ARMY MORALE LOW DESPITE 6-YEAR, $287M OPTIMISM PROGRAM [Excerpts]
More than half of some 770,000 soldiers are pessimistic about their future in the military and nearly as many are unhappy in their jobs, despite a six-year, $287 million campaign to make troops more optimistic and resilient, findings obtained by USA TODAY show.
Twelve months of data through early 2015 show that 403,564 soldiers, or 52%, scored badly in the area of optimism, agreeing with statements such as "I rarely count on good things happening to me." Forty-eight percent have little satisfaction in or commitment to their jobs.
The results stem from resiliency assessments that soldiers are required to take every year. In 2014, for the first time, the Army pulled data from those assessments to help commanders gauge the psychological and physical health of their troops.
The effort produced startlingly negative results. In addition to low optimism and job satisfaction, more than half reported poor nutrition and sleep, and only 14% said they are eating right and getting enough rest.
The Army began a program of positive psychology in 2009 in the midst of two wars and as suicide and mental illness were on the rise. To measure resiliency the Army created a confidential, online questionnaire that all soldiers, including the National Guard and Reserve, must fill out once a year. Last year, Army scientists applied formulas to gauge service-wide morale based on the assessments. The results demonstrate that positive psychology "has not had much impact in terms of overall health," says David Rudd, president of the University of Memphis who served on a scientific panel critical of the resiliency program.
The Army offered contradictory responses to the findings. Sharyn Saunders, chief of the Army Resiliency Directorate that produced the data, initially disavowed the results. "I've sat and looked at your numbers for quite some time and our team can't figure out how your numbers came about," she said in an interview in March.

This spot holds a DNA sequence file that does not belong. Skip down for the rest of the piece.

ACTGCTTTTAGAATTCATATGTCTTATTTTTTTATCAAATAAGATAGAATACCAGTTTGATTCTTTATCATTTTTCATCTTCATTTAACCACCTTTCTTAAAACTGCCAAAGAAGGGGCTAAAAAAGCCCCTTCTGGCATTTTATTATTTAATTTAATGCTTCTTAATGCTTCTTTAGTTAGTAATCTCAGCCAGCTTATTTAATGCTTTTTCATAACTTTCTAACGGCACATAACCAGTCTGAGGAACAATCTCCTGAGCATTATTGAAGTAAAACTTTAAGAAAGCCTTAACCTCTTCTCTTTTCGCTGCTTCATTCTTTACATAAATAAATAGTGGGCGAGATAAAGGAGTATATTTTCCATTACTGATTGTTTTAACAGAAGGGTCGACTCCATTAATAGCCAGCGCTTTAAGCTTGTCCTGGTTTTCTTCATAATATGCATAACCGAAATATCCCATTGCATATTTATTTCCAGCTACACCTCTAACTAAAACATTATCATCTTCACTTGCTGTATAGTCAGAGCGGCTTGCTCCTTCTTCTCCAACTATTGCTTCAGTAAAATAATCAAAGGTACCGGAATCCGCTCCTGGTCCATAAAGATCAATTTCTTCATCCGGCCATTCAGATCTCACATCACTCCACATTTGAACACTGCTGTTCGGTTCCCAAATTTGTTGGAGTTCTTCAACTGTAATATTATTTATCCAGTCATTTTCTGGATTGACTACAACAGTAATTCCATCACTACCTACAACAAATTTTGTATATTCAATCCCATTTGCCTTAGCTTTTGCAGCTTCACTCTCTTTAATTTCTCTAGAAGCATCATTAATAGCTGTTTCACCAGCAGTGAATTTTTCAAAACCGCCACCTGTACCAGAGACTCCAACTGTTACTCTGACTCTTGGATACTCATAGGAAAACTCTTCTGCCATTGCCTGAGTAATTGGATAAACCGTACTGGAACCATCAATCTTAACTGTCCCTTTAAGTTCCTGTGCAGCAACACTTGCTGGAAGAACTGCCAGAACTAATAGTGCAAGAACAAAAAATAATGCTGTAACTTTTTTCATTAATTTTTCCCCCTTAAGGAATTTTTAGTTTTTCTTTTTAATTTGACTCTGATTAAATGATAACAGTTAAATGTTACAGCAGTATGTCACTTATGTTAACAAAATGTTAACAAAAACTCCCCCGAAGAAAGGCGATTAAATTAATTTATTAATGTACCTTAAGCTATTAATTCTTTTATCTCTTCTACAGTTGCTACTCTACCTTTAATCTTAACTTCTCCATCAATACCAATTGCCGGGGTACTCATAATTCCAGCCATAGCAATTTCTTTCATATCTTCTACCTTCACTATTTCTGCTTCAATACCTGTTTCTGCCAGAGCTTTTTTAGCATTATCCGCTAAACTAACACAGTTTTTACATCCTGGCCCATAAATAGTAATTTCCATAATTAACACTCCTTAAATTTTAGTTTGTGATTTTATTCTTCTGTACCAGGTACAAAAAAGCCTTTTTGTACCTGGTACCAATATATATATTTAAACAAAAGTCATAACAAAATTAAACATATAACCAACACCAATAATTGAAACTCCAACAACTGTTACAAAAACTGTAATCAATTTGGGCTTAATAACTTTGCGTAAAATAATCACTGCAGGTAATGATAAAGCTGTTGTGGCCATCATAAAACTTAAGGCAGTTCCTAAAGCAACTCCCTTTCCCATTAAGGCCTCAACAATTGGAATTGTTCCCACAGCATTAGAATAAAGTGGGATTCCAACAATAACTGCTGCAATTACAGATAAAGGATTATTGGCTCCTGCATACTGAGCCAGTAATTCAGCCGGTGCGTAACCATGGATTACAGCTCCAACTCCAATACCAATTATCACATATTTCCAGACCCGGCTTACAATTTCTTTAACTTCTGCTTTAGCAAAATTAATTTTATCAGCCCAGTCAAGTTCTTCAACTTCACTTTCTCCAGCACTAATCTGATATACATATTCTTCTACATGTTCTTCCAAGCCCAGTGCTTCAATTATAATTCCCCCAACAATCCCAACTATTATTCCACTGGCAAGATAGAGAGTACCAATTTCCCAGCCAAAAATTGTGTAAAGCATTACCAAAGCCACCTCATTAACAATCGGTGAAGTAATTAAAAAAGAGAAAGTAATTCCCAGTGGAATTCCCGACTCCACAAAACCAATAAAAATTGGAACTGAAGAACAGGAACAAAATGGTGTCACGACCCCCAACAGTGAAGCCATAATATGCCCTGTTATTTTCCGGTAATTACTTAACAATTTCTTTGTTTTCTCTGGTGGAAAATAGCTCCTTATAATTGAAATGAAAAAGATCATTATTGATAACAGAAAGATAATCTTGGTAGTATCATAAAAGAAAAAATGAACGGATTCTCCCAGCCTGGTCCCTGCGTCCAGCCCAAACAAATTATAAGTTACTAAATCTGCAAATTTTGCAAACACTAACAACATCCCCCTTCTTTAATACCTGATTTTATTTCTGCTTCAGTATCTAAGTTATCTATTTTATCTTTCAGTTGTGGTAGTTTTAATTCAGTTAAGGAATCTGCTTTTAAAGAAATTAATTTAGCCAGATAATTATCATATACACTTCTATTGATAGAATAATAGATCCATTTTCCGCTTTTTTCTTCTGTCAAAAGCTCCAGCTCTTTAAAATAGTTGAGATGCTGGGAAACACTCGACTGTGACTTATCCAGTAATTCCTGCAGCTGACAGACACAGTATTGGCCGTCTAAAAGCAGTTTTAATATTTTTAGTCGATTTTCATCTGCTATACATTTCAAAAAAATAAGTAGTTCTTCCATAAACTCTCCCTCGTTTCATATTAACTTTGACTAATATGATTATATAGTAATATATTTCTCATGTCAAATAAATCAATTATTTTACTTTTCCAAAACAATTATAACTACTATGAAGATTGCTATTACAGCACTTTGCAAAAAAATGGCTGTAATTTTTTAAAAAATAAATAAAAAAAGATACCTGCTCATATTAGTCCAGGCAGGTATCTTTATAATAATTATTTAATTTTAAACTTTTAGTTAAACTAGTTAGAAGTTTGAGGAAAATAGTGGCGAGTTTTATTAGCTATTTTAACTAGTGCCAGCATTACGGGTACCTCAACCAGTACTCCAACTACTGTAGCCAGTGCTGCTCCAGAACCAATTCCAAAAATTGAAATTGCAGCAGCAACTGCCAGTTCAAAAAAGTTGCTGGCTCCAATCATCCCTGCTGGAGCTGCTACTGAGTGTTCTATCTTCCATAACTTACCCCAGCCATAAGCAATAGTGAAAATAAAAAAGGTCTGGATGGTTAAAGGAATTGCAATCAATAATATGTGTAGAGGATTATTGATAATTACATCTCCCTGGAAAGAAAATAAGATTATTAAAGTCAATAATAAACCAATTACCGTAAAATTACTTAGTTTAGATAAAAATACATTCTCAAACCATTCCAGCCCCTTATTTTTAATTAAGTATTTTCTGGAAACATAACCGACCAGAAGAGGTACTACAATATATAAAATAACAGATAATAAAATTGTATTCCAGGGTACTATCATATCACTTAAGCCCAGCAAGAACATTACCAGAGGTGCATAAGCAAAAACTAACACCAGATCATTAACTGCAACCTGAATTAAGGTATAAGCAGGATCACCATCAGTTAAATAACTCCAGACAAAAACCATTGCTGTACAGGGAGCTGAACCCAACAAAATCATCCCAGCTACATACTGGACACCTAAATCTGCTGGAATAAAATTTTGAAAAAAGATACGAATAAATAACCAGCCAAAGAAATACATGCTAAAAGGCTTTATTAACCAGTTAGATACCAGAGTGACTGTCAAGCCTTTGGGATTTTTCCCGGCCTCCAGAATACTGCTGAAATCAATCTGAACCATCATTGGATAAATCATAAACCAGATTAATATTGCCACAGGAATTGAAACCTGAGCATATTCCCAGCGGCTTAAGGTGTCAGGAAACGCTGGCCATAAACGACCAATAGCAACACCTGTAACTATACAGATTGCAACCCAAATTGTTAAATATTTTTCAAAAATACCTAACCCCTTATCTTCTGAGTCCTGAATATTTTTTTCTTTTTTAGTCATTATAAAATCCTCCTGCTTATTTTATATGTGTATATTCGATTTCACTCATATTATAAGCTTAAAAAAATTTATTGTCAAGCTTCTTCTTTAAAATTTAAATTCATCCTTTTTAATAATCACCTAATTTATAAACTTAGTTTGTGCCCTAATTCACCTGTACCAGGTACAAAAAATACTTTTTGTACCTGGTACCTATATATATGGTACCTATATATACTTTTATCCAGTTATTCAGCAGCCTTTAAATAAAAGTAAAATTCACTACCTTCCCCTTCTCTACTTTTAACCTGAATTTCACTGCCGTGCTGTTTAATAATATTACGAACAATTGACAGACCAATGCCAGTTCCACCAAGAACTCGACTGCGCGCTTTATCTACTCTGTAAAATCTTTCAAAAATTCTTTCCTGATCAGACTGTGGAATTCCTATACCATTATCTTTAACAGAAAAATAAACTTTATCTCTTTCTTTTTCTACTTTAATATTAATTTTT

However, when [she was provided] the supporting Army documents this week, her office acknowledged the data but said the formulas used to produce them were obsolete. "We stand by our previous responses," it said in a statement.
Subsequent to [the] inquiry, the Army calculated new findings but lowered the threshold for a score to be a positive result. As a consequence, for example, only 9% of 704,000 score poorly in optimism. The Army said the effort to use the questionnaire results to gauge morale Army-wide is experimental. "We continue to refine our methodologies and threshold values to get the most accurate results possible," it said in the statement.
The Army's effort to use positive psychology to make soldiers more resilient has been controversial since its inception in 2009. A blue-ribbon panel of scientists from the Institute of Medicine, part of the National Academy of Sciences, concluded last year that there is little or no evidence the program prevents mental illness. It argued there was no effort to test its efficacy before the Army embraced it . The panel cited research arguing that, in fact, the program could be harmful if it leaves soldiers with a false sense of resiliency.